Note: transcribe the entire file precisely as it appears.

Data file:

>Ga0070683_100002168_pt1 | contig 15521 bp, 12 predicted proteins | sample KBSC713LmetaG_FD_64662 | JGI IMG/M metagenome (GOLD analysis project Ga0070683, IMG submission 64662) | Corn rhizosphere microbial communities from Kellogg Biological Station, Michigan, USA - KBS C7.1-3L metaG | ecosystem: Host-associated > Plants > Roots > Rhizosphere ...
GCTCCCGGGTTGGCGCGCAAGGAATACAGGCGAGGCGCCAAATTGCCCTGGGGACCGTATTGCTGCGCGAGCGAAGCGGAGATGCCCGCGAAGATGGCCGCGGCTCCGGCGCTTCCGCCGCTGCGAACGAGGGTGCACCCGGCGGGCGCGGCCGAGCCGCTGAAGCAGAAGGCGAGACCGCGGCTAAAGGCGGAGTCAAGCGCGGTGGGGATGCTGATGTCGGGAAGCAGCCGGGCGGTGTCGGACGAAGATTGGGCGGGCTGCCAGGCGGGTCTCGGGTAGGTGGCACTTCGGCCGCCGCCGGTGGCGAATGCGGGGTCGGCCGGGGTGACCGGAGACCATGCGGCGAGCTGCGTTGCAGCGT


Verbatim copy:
>Ga0070683_100002168_pt1 | contig 15521 bp, 12 predicted proteins | sample KBSC713LmetaG_FD_64662 | JGI IMG/M metagenome (GOLD analysis project Ga0070683, IMG submission 64662) | Corn rhizosphere microbial communities from Kellogg Biological Station, Michigan, USA - KBS C7.1-3L metaG | ecosystem: Host-associated > Plants > Roots > Rhizosphere ...
GCTCCCGGGTTGGCGCGCAAGGAATACAGGCGAGGCGCCAAATTGCCCTGGGGACCGTATTGCTGCGCGAGCGAAGCGGAGATGCCCGCGAAGATGGCCGCGGCTCCGGCGCTTCCGCCGCTGCGAACGAGGGTGCACCCGGCGGGCGCGGCCGAGCCGCTGAAGCAGAAGGCGAGACCGCGGCTAAAGGCGGAGTCAAGCGCGGTGGGGATGCTGATGTCGGGAAGCAGCCGGGCGGTGTCGGACGAAGATTGGGCGGGCTGCCAGGCGGGTCTCGGGTAGGTGGCACTTCGGCCGCCGCCGGTGGCGAATGCGGGGTCGGCCGGGGTGACCGGAGACCATGCGGCGAGCTGCGTTGCAGCGT